latest update 8th May 2011.. previous update 6th May 2011..

Wednesday, March 19, 2008

Gambling... ... an issue?


While it has been empirically proven that gambling activities create social problems, personal issues and increased crime rates, it has been also been proven to have a positive effect on its locality. While the ‘battle’ between ‘good’ and ‘evil’ shall exist for all humanity, the arguments justifying the legalization of gambling shall similarly never cease. Thus during the process of deciding, governmental leaders and representatives from all reaches of society need to sit down together for a rational, pragmatic and open discussion. The search for a balance would be hard, but maintaining that crucial and delicate balance would be harder. From a personal perspective, I see gambling activities as an acceptable source of revenue and entertainment, but consistent governmental efforts must be present for the maintaining of social and civic order.

The gambling industry is known to be a labour-intensive business, this not only creates jobs for the populace, but helps improve opportunities and benefits as well. Furthermore, in light of inflation and tax increases, further provoked with lowered corporate taxes, gaming licences and taxation could offer a cushion for both the people and the national economy. Casinos further strengthen a nation’s tourism industry, from food and beverages outlets to international appeal. This second perspective offered represents a ‘larger picture’, where social issues are viewed from a ‘national collective angle’, and not from a ‘macro perspective’. In general, governmental bodies could use revenue collected from casinos to further improve national investments and wealth, infrastructure, and also social and civic responsibilities. Gambling per say, could not be blamed for any ‘harm’ nor ‘costs’ to individuals, families and society because it is a personal decision. In addition, with a proper educating systems and warnings in place, gambling as a vice becomes similar to cigarette smoking and alcohol drinking. Thus from a long term perspective, gambling incurred revenue not only offers the nation and her population with the opportunities to see an increase to infrastructure, that could ‘trickle down’ to benefit them, it also helps increase awareness of possible threats and harm to excessive gambling.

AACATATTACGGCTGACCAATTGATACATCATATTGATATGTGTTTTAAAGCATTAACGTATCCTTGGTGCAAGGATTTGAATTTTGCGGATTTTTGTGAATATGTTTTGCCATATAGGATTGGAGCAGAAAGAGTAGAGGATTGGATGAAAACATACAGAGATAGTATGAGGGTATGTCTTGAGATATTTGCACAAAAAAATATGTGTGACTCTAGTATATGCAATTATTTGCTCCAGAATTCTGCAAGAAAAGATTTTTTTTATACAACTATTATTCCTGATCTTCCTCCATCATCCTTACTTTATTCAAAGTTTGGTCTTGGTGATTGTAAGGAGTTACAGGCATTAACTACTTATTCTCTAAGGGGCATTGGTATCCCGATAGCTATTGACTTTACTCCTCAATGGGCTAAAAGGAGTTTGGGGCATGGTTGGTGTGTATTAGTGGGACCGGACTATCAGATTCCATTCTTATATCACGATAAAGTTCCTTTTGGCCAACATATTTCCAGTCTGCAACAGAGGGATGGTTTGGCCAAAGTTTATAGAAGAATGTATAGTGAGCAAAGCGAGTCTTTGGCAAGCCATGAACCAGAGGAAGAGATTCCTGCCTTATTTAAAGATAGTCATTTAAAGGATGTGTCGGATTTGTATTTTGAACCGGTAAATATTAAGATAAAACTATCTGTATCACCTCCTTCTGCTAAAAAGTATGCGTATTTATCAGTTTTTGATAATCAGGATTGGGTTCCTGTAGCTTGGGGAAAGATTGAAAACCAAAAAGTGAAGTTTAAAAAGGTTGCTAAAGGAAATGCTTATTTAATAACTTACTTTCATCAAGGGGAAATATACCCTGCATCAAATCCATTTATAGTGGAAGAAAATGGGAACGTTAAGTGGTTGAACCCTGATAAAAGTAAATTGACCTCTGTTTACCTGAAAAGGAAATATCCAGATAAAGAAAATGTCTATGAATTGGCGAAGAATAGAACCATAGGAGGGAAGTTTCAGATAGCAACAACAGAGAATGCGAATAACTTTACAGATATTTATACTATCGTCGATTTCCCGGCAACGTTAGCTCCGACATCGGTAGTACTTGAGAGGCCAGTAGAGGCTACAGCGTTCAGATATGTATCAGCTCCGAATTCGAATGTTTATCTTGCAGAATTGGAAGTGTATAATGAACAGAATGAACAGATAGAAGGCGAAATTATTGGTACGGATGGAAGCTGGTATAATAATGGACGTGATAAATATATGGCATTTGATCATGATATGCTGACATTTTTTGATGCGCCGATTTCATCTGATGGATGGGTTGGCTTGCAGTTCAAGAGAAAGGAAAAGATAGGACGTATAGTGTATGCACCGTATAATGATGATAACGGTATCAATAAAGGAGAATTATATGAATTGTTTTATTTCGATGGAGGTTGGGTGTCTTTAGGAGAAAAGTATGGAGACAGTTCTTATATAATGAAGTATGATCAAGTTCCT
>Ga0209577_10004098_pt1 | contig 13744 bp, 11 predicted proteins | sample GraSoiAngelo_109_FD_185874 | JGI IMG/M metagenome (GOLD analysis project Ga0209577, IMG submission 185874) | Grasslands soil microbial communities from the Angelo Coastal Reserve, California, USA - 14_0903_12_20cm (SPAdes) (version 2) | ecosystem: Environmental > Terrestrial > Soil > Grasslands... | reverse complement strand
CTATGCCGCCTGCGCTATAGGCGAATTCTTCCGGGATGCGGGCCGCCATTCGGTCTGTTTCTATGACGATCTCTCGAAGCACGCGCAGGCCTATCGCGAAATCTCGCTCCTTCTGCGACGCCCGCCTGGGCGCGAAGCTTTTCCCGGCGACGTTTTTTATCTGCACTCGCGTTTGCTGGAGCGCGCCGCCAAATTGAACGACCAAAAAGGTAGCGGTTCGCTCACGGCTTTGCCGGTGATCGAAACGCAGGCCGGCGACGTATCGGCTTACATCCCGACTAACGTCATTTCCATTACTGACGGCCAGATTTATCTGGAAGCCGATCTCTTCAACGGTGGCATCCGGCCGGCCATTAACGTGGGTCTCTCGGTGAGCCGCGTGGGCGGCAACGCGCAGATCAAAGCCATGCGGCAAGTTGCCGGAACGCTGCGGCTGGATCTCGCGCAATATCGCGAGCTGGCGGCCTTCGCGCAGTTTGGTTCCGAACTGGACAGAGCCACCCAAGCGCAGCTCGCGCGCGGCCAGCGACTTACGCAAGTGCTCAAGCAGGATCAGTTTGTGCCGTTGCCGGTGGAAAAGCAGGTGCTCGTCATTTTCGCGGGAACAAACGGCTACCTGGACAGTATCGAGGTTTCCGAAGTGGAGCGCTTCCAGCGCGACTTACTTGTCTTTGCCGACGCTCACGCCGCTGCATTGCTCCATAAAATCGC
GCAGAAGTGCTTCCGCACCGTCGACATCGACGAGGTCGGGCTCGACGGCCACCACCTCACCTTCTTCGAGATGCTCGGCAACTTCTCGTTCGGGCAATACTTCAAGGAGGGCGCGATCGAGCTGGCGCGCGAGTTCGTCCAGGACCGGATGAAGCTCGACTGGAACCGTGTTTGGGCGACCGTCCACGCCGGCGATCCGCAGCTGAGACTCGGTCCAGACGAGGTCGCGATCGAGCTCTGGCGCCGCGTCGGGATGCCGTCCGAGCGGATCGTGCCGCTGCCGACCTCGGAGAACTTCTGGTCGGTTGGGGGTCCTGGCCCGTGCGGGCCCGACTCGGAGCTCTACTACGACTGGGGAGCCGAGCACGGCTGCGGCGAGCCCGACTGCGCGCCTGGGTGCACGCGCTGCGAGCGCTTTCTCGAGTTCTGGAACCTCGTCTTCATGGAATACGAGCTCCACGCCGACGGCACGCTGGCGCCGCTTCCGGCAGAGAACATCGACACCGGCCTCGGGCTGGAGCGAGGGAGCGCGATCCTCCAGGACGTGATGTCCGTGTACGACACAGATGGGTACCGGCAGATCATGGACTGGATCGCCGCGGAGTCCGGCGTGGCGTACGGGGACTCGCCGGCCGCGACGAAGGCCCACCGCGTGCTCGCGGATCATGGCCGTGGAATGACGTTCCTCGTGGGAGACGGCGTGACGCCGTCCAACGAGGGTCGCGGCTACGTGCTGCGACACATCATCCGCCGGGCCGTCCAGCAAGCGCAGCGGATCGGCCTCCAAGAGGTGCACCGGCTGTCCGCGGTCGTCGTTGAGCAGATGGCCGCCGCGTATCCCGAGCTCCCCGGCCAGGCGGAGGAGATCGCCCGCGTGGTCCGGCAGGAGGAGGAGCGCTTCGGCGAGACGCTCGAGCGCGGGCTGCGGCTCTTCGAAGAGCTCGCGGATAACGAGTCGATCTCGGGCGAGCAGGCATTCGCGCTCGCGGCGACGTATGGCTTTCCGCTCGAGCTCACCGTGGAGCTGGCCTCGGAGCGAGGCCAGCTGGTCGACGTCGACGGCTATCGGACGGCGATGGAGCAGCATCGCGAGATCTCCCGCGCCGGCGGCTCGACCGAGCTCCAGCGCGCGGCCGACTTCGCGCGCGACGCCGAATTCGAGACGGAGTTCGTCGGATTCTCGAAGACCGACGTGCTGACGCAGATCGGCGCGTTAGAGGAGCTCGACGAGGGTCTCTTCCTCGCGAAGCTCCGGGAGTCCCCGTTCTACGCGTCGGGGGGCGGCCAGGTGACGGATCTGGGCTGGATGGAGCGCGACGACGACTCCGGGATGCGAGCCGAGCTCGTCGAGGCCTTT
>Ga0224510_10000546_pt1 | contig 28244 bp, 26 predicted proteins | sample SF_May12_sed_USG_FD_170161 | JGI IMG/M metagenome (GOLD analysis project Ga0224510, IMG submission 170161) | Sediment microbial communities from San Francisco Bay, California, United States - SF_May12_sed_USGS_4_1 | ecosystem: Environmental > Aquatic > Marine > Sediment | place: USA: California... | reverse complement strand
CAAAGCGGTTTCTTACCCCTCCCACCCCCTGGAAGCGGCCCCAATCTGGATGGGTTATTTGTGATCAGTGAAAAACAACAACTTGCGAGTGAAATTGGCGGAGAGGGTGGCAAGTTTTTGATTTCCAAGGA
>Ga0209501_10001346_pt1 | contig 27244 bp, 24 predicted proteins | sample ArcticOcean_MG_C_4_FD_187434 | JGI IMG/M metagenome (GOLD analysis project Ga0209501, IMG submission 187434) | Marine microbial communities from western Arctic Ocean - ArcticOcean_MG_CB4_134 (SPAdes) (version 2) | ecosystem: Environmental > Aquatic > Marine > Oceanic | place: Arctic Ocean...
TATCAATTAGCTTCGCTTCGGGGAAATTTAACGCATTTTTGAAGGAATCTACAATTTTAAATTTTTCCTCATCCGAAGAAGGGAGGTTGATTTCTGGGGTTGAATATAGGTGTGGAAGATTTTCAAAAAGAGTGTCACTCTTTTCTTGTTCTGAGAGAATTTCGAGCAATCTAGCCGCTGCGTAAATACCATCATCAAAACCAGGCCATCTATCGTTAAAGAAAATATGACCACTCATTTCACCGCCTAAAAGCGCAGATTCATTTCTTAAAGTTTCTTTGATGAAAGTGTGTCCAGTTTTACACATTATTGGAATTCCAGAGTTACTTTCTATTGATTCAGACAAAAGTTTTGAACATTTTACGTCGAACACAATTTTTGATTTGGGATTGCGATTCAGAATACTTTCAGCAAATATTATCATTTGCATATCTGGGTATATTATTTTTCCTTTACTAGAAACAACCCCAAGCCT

From an opposing viewpoint, statistics have shown that an introduction of casino gambling in an environment where it was previously unavailable would result in an increase in both crime and corruption. This heavily researched fact has been brought to the attention of policy makers, non-profit organizations, and agencies designed for society’s betterment, resulting in a stronger voice in casino condemnation. No parent would feel safe if his child had to grow up in an environment where thefts lingered in back alleys, nor would any decent police officer join ranks with corrupt officials. Furthermore, vices such as prostitution and illegal money lending might increase in numbers, further creating opportunities for crime and corruption. While these facts are undeniable, they are not entirely unpreventable. Like the mosquito, crime and corruption requires a proper breeding environment before it could occur. A strong and rigid infrastructure in place prior to the introduction of casinos would significantly help reduce the effects of crime and corruption. Proper social education could also help alleviate the probability of criminals creating instability. Most importantly, it must be emphasized that gambling as a vice or addiction results from an individual’s inability to withstand temptation, personal responsibility takes precedence in decision making.